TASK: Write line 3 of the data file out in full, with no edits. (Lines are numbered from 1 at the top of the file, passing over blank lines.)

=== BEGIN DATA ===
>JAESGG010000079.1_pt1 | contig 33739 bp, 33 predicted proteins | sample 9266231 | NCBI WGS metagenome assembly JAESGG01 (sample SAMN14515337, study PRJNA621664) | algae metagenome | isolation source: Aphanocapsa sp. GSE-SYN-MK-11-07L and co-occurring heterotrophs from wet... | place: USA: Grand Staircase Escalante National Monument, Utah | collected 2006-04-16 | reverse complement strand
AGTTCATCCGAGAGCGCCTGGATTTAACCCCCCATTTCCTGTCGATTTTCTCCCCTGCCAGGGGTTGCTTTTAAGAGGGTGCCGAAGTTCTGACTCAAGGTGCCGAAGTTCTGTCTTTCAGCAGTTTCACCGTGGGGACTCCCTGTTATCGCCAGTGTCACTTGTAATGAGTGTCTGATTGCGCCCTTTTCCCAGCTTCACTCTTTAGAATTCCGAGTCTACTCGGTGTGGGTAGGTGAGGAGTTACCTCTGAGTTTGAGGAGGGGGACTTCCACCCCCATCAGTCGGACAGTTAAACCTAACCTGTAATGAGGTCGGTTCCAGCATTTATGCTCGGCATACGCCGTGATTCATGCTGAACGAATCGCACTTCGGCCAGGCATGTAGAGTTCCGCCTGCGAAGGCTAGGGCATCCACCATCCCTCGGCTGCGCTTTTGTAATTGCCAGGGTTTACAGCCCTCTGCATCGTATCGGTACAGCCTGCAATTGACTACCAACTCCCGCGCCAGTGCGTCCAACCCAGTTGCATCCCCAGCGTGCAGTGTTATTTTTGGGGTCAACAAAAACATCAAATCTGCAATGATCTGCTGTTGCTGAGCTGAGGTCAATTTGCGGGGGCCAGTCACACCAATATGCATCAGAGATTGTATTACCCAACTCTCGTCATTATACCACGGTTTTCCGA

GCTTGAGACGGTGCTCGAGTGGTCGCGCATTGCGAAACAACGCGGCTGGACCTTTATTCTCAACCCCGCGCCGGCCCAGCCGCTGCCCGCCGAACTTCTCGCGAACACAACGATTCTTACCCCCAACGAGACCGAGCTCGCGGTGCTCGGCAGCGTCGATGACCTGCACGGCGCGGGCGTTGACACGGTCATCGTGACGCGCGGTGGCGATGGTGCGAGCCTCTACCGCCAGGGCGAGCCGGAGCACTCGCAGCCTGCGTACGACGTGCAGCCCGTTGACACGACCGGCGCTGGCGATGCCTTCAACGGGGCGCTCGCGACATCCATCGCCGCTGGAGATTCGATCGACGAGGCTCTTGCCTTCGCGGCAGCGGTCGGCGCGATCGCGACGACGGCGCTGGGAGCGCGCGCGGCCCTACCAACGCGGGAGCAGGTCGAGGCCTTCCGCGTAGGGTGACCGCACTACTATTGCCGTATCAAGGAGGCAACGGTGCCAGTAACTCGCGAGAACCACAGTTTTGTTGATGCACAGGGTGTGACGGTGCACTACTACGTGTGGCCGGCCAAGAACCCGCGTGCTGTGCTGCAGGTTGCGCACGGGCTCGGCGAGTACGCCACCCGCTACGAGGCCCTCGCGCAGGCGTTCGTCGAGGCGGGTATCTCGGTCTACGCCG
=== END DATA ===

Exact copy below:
GCTTGAGACGGTGCTCGAGTGGTCGCGCATTGCGAAACAACGCGGCTGGACCTTTATTCTCAACCCCGCGCCGGCCCAGCCGCTGCCCGCCGAACTTCTCGCGAACACAACGATTCTTACCCCCAACGAGACCGAGCTCGCGGTGCTCGGCAGCGTCGATGACCTGCACGGCGCGGGCGTTGACACGGTCATCGTGACGCGCGGTGGCGATGGTGCGAGCCTCTACCGCCAGGGCGAGCCGGAGCACTCGCAGCCTGCGTACGACGTGCAGCCCGTTGACACGACCGGCGCTGGCGATGCCTTCAACGGGGCGCTCGCGACATCCATCGCCGCTGGAGATTCGATCGACGAGGCTCTTGCCTTCGCGGCAGCGGTCGGCGCGATCGCGACGACGGCGCTGGGAGCGCGCGCGGCCCTACCAACGCGGGAGCAGGTCGAGGCCTTCCGCGTAGGGTGACCGCACTACTATTGCCGTATCAAGGAGGCAACGGTGCCAGTAACTCGCGAGAACCACAGTTTTGTTGATGCACAGGGTGTGACGGTGCACTACTACGTGTGGCCGGCCAAGAACCCGCGTGCTGTGCTGCAGGTTGCGCACGGGCTCGGCGAGTACGCCACCCGCTACGAGGCCCTCGCGCAGGCGTTCGTCGAGGCGGGTATCTCGGTCTACGCCG